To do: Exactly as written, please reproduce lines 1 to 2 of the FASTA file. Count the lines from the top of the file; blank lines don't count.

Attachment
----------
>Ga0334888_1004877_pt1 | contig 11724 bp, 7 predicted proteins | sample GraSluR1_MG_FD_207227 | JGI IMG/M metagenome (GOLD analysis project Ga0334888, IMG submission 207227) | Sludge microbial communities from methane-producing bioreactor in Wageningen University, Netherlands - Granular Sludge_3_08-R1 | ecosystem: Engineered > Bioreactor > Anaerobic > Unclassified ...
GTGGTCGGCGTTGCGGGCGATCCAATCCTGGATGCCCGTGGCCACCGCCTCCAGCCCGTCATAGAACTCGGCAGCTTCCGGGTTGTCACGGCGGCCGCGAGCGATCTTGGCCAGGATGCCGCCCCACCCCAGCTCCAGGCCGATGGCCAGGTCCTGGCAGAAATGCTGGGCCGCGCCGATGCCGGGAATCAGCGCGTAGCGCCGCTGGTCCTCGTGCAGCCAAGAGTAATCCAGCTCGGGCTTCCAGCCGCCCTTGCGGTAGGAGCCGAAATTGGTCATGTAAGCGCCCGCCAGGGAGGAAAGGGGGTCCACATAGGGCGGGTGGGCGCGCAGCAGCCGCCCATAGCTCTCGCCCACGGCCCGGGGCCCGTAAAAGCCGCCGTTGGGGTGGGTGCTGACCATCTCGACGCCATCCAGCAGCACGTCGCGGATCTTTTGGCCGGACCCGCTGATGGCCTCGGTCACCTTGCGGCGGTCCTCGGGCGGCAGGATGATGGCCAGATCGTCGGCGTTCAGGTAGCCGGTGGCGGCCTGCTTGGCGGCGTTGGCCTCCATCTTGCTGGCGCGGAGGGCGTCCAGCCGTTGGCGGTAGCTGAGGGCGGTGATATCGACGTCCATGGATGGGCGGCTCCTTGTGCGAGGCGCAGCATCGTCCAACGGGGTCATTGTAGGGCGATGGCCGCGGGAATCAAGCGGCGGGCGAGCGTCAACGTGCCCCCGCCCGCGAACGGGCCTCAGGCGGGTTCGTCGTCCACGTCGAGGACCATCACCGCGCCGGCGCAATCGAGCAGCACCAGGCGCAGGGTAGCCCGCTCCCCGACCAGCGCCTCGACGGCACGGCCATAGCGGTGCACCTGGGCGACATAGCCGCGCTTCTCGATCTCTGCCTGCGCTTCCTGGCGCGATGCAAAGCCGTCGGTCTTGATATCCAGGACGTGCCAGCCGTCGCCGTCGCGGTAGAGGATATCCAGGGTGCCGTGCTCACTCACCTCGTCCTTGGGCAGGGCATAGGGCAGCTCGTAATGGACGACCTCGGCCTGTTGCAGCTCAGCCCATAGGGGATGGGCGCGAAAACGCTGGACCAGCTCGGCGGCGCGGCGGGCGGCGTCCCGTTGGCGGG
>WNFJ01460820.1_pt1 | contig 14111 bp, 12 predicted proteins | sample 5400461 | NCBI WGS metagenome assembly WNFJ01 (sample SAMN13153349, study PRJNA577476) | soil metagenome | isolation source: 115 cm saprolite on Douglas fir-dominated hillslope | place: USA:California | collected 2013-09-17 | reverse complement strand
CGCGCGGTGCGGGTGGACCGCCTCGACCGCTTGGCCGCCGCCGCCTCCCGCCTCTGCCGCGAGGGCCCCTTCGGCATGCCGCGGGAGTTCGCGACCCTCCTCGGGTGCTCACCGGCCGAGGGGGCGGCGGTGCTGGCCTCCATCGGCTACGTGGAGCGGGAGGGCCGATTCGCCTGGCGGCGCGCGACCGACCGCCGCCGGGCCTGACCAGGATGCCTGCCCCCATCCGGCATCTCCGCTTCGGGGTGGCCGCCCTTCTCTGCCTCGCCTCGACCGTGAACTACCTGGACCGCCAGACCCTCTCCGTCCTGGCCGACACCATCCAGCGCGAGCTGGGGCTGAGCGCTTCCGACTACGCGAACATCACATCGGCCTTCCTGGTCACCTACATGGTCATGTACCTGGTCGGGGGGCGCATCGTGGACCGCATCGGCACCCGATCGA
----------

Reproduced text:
>Ga0334888_1004877_pt1 | contig 11724 bp, 7 predicted proteins | sample GraSluR1_MG_FD_207227 | JGI IMG/M metagenome (GOLD analysis project Ga0334888, IMG submission 207227) | Sludge microbial communities from methane-producing bioreactor in Wageningen University, Netherlands - Granular Sludge_3_08-R1 | ecosystem: Engineered > Bioreactor > Anaerobic > Unclassified ...
GTGGTCGGCGTTGCGGGCGATCCAATCCTGGATGCCCGTGGCCACCGCCTCCAGCCCGTCATAGAACTCGGCAGCTTCCGGGTTGTCACGGCGGCCGCGAGCGATCTTGGCCAGGATGCCGCCCCACCCCAGCTCCAGGCCGATGGCCAGGTCCTGGCAGAAATGCTGGGCCGCGCCGATGCCGGGAATCAGCGCGTAGCGCCGCTGGTCCTCGTGCAGCCAAGAGTAATCCAGCTCGGGCTTCCAGCCGCCCTTGCGGTAGGAGCCGAAATTGGTCATGTAAGCGCCCGCCAGGGAGGAAAGGGGGTCCACATAGGGCGGGTGGGCGCGCAGCAGCCGCCCATAGCTCTCGCCCACGGCCCGGGGCCCGTAAAAGCCGCCGTTGGGGTGGGTGCTGACCATCTCGACGCCATCCAGCAGCACGTCGCGGATCTTTTGGCCGGACCCGCTGATGGCCTCGGTCACCTTGCGGCGGTCCTCGGGCGGCAGGATGATGGCCAGATCGTCGGCGTTCAGGTAGCCGGTGGCGGCCTGCTTGGCGGCGTTGGCCTCCATCTTGCTGGCGCGGAGGGCGTCCAGCCGTTGGCGGTAGCTGAGGGCGGTGATATCGACGTCCATGGATGGGCGGCTCCTTGTGCGAGGCGCAGCATCGTCCAACGGGGTCATTGTAGGGCGATGGCCGCGGGAATCAAGCGGCGGGCGAGCGTCAACGTGCCCCCGCCCGCGAACGGGCCTCAGGCGGGTTCGTCGTCCACGTCGAGGACCATCACCGCGCCGGCGCAATCGAGCAGCACCAGGCGCAGGGTAGCCCGCTCCCCGACCAGCGCCTCGACGGCACGGCCATAGCGGTGCACCTGGGCGACATAGCCGCGCTTCTCGATCTCTGCCTGCGCTTCCTGGCGCGATGCAAAGCCGTCGGTCTTGATATCCAGGACGTGCCAGCCGTCGCCGTCGCGGTAGAGGATATCCAGGGTGCCGTGCTCACTCACCTCGTCCTTGGGCAGGGCATAGGGCAGCTCGTAATGGACGACCTCGGCCTGTTGCAGCTCAGCCCATAGGGGATGGGCGCGAAAACGCTGGACCAGCTCGGCGGCGCGGCGGGCGGCGTCCCGTTGGCGGG